How to Cut a Stencil

1
What You Need to Cut Your Own Stencils

Step-by-step instructions on how to cut your own stencils.
Cutting a stencil requires a few art supplies and a little patience. Image © Marion Boddy-Evans

Cutting your own stencils does require a little patience, but is easy and rewarding. With a few simple supplies, you'll soon be building your own stencil library.

You Will Need:

  • A craft knife (one where you can easily snap off the blade to get a new sharp one is ideal).
  • A cutting board or piece of card on which to cut the stencil.
  • A piece of acetate or stiff plastic, see-through is easiest.
  • A printout of the stencil design (you can enlarge or reduce this on a photocopier).
  • Some tape (ideally low-tack so your stencil doesn't get sticky).

Preparation for Cutting a Stencil
Use a few pieces of tape to secure the printout of the stencil design to the piece of acetate along the edges so that it doesn't slip when you start cutting the stencil. Position the design so there is a border of acetate at least an inch (2.5cm) around the whole design.

Now you're ready to start cutting the stencil...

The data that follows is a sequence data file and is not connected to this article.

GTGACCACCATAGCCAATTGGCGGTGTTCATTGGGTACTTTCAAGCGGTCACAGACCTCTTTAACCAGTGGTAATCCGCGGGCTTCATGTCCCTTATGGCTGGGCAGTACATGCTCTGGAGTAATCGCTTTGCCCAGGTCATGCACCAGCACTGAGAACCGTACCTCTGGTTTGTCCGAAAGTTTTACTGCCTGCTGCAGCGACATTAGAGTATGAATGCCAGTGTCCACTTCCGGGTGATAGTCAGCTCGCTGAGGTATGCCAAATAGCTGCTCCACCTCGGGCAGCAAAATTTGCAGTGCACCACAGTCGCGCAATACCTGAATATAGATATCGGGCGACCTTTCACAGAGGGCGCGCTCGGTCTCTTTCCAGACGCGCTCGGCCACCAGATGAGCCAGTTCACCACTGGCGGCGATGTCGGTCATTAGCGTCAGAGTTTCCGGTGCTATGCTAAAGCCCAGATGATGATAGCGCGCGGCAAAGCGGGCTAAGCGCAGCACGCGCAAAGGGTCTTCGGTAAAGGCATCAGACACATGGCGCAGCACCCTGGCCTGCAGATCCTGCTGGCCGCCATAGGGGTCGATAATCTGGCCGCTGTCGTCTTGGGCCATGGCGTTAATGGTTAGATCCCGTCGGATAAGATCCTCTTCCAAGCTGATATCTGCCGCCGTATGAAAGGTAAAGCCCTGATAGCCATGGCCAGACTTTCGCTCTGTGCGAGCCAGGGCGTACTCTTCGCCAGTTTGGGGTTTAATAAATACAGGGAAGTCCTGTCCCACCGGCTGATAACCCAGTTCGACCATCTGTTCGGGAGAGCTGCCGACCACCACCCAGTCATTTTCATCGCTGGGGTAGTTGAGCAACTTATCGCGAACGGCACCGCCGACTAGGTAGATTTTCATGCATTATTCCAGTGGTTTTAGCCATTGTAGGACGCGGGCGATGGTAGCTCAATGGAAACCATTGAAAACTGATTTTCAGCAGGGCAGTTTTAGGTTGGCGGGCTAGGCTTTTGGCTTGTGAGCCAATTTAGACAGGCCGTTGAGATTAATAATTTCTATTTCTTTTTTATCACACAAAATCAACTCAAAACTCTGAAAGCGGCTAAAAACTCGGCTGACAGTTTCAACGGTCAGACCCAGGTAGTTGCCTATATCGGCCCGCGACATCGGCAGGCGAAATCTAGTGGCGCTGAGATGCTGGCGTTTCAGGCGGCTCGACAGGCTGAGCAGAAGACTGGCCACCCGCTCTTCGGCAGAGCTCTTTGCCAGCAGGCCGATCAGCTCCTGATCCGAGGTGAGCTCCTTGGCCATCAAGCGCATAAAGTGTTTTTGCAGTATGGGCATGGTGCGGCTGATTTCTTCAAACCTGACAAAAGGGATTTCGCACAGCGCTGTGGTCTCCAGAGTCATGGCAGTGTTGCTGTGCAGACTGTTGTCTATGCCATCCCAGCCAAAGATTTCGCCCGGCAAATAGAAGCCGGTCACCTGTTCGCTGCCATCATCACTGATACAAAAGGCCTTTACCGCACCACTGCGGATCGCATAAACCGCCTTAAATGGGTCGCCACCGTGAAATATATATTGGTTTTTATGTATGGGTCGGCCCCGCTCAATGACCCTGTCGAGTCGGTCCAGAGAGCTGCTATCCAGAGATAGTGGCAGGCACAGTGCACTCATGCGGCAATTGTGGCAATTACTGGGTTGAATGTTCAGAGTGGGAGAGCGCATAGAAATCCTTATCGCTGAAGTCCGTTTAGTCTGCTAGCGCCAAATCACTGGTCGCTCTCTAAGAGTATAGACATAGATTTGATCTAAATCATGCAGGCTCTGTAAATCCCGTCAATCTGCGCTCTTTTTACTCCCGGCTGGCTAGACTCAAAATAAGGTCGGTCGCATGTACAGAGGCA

2
Start Cutting the Stencil

How to cut your own stencils
Don't struggle with a blunt blade when cutting a stencil. Image © Marion Boddy-Evans

Always use a sharp craft knife start cutting out the stencil. A blunt blade makes the task more difficult, and increases the risk that you'll get frustrated and less careful with it.

Begin cutting along the longest, straightest edges of the stencil design as these are the easiest. Your aim is to cut each line once only, so press firmly and smoothly.

Use your free hand to stop the acetate and stencil from moving off the cutting board, but keep your fingers well away from where you're cutting.

3
Rotate the Stencil So It's Easier to Cut

Step-by-step instructions on how to cut your own stencils.
Rotate the stencil so you're always cutting at an easy angle. Image © Marion Boddy-Evans

Turn the stencil around so you're always cutting at an easy angle. As you've taped the design to the acetate, it won't move out of place.

Once you've cut out the whole design, tidy up any rough edges (so paint doesn't get caught up in these), and your stencil is ready to use. It's time to get your stencil brush out and start painting.